June 23, 2011

Sex Offender Doc Loses Right To Resume Practice

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Clifford Berken

Clifford Berken

The state Department of Public Health has negated a medical board decision that would have allowed a Greenwich physician who is registered as a sex offender to resume his medical practice in Connecticut.

In May, C-HIT reported that the Medical Examining Board had voted to allow Clifford Berken to resume practicing medicine in the state, under certain conditions.  Berken, of Stamford, is a registered sex offender in Connecticut and New York, following his arrest and sentencing in New York State on a first-degree charge of attempting to disseminate indecent material to a minor.

But this month, the DPH stepped in and notified the medical board that its decision was moot, because Berken’s license had elapsed in December 2010, prior to the board’s order. The DPH on June 10 denied Berken’s application for reinstatement of his license, meaning he cannot resume the practice of medicine.

“Dr. Berken applied to have his license reinstated and the application was denied,” said DPH spokesman William Gerrish. The department exercised its statutory authority to deny licensure “to any applicant who is subject to a pending disciplinary action or unresolved complaint before the duly authorized professional licensing authority in another jurisdiction,” Gerrish said.

Berken is currently the subject of a pending investigation by New York’s medical licensing officials. His license status in New York remains inactive under the terms of a January 2009 order by that state’s Board for Professional Medical Conduct.

Gerrish said that once Berken’s case in New York is resolved, Berken would be allowed to “contact the [Connecticut] department regarding eligibility for licensure.” But if Berken loses his medical privileges permanently in New York, Connecticut would be able to take similar action based on the New York case, officials said.

Berken pleaded guilty last year to charges by the Westchester County District Attorney’s Office that he had engaged in sexually explicit online conversations with an undercover officer posing as a 15-year-old boy. Police said Berken discussed various sex acts on numerous occasions and attempted to meet the “boy” in White Plains, where investigators arrested him.

As a result of the charges, Berken was required to register as a sex offender in New York and Connecticut. He will remain on Connecticut’s registry for 10 years.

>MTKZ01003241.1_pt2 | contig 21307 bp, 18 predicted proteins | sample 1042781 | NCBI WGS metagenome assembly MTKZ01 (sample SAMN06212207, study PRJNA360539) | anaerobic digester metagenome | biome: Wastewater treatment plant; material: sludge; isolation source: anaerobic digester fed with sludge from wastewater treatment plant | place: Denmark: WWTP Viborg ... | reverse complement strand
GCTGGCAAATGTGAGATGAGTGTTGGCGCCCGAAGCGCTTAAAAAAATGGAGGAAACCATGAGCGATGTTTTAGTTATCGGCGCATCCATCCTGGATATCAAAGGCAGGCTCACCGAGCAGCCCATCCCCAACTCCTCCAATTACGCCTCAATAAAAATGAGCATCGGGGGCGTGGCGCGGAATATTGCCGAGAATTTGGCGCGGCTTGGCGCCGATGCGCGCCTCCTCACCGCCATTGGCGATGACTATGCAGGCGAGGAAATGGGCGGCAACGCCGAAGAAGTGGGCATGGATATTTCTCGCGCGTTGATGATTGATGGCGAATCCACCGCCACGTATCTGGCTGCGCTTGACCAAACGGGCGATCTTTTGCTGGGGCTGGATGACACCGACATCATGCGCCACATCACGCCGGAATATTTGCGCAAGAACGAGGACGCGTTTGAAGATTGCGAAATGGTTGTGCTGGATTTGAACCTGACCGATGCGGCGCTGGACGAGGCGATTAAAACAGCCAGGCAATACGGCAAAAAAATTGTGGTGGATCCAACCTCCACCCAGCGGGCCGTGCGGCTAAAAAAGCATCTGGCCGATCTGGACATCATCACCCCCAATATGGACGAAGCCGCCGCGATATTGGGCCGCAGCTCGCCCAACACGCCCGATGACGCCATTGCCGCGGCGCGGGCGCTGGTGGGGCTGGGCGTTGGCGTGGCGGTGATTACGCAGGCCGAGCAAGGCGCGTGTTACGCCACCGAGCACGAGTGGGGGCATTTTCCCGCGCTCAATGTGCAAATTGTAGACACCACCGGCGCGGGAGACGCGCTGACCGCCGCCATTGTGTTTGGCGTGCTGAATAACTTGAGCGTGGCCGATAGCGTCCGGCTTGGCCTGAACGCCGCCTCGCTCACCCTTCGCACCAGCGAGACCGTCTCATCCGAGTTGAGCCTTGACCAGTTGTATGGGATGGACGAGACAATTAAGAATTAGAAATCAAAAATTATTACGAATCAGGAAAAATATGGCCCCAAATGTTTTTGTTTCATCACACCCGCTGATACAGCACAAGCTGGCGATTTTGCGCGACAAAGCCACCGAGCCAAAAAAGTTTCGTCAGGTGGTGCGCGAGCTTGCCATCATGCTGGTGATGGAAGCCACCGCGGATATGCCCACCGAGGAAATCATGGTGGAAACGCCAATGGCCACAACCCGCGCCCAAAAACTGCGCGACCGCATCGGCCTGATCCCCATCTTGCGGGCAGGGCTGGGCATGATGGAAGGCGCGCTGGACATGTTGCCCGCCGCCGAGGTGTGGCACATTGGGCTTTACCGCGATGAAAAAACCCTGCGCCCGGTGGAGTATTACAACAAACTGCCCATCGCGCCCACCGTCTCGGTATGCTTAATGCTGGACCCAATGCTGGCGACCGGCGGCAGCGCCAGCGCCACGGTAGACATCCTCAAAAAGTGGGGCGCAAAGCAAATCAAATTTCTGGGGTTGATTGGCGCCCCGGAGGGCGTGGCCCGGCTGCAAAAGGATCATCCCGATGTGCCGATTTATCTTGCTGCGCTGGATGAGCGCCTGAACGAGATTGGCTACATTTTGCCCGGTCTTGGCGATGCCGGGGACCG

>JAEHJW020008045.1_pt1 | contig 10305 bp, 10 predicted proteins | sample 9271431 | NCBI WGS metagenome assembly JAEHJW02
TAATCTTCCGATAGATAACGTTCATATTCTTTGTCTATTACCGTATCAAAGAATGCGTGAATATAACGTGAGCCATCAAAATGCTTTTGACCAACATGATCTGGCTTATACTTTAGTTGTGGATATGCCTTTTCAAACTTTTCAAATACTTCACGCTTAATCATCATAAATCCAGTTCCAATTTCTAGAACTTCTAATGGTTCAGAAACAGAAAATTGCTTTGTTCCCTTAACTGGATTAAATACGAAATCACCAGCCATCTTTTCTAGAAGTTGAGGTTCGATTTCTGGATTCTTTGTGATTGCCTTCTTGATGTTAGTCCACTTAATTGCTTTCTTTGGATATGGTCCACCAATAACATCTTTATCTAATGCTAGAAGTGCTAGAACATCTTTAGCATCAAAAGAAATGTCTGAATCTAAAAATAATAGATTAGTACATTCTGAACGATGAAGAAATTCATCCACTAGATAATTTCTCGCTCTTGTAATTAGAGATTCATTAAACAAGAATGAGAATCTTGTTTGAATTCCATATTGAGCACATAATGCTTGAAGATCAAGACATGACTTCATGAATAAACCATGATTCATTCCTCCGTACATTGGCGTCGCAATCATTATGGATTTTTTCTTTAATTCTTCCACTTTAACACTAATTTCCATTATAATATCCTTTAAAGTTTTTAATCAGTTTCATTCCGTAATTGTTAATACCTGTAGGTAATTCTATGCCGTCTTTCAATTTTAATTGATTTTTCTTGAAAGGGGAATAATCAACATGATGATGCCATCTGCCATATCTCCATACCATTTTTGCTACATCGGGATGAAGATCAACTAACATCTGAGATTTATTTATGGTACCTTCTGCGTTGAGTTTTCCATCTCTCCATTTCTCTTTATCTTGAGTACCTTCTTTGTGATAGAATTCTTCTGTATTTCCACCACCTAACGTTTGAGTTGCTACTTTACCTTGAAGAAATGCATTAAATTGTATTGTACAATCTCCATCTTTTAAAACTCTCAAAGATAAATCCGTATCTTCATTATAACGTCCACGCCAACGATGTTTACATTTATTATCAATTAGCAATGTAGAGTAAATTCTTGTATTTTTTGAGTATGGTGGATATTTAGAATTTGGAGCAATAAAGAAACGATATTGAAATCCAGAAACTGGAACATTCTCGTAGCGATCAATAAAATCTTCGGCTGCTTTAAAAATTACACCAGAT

The Connecticut medical board in late-April had voted to allow Berken to resume practicing, with restrictions—placing his license on probation for five years, requiring him to be overseen by a psychiatrist or psychologist, and barring him from treating patients under the age of 18. The board’s order also required that Berken have another employee present during “any examination or treatment of a patient,” the records say.

Some patient advocates had expressed dismay that the medical board would allow Berken to resume practicing, even with those conditions.

It was not clear why the DPH did not notify the board earlier that Berken’s license had expired, and that its decision would therefore be moot.

Berken, 58, a doctor of internal medicine and gastroenterology, had surrendered his medical privileges at Greenwich Hospital and left his private practice in Greenwich, following his arrest in New York in 2008. In April 2009, the Connecticut board had issued an interim consent order in which Berken agreed to refrain from practicing medicine, pending further investigation.

In its April decision, the Connecticut board heard evidence that Berken was diagnosed with “various emotional disorders and/or mental health issues” that affected his ability to practice medicine—and that “may continue to affect his ability to practice medicine,” according to the Memorandum of Decision by the Connecticut board.

Still, board members voted to allow him to resume practicing medicine, based largely on the testimony of two therapists who had treated Berken. The therapists said Berken could return to practice with restrictions in place, as long as he continued in therapy.

Under state law, the board has the right to suspend or revoke the license of a physician for emotional disorder or mental illness, if it finds the physician poses a threat to the health and safety of any person.

Connecticut initiated action against Berken in 2009, after the New York State Office of Professional Medical Conduct ordered that he not practice medicine in that state because of the criminal case.

The controversy over Berken comes on the heels of a December report by C-HIT that revealed that Connecticut was allowing some doctors whose licenses were revoked or suspended in other states to practice freely in Connecticut. The DPH has since proposed legislation that will explicitly empower the state to sanction physicians who have been disciplined in other states. That legislation was recently approved.

The state’s medical licensing statutes do not specifically allow the DPH to revoke the licenses of physicians who are convicted sex offenders.

 

 

 

 

 

 

 

 

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